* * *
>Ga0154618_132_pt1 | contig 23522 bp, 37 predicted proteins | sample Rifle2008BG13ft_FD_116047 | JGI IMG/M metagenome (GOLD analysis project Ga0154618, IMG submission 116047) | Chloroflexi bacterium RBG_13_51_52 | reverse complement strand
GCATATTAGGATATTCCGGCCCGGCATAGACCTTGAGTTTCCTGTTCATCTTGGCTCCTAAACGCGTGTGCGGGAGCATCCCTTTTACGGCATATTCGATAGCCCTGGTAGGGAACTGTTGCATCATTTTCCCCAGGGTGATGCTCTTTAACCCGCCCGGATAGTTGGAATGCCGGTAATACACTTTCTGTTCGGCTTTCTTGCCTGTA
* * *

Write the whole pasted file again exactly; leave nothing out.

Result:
>Ga0154618_132_pt1 | contig 23522 bp, 37 predicted proteins | sample Rifle2008BG13ft_FD_116047 | JGI IMG/M metagenome (GOLD analysis project Ga0154618, IMG submission 116047) | Chloroflexi bacterium RBG_13_51_52 | reverse complement strand
GCATATTAGGATATTCCGGCCCGGCATAGACCTTGAGTTTCCTGTTCATCTTGGCTCCTAAACGCGTGTGCGGGAGCATCCCTTTTACGGCATATTCGATAGCCCTGGTAGGGAACTGTTGCATCATTTTCCCCAGGGTGATGCTCTTTAACCCGCCCGGATAGTTGGAATGCCGGTAATACACTTTCTGTTCGGCTTTCTTGCCTGTA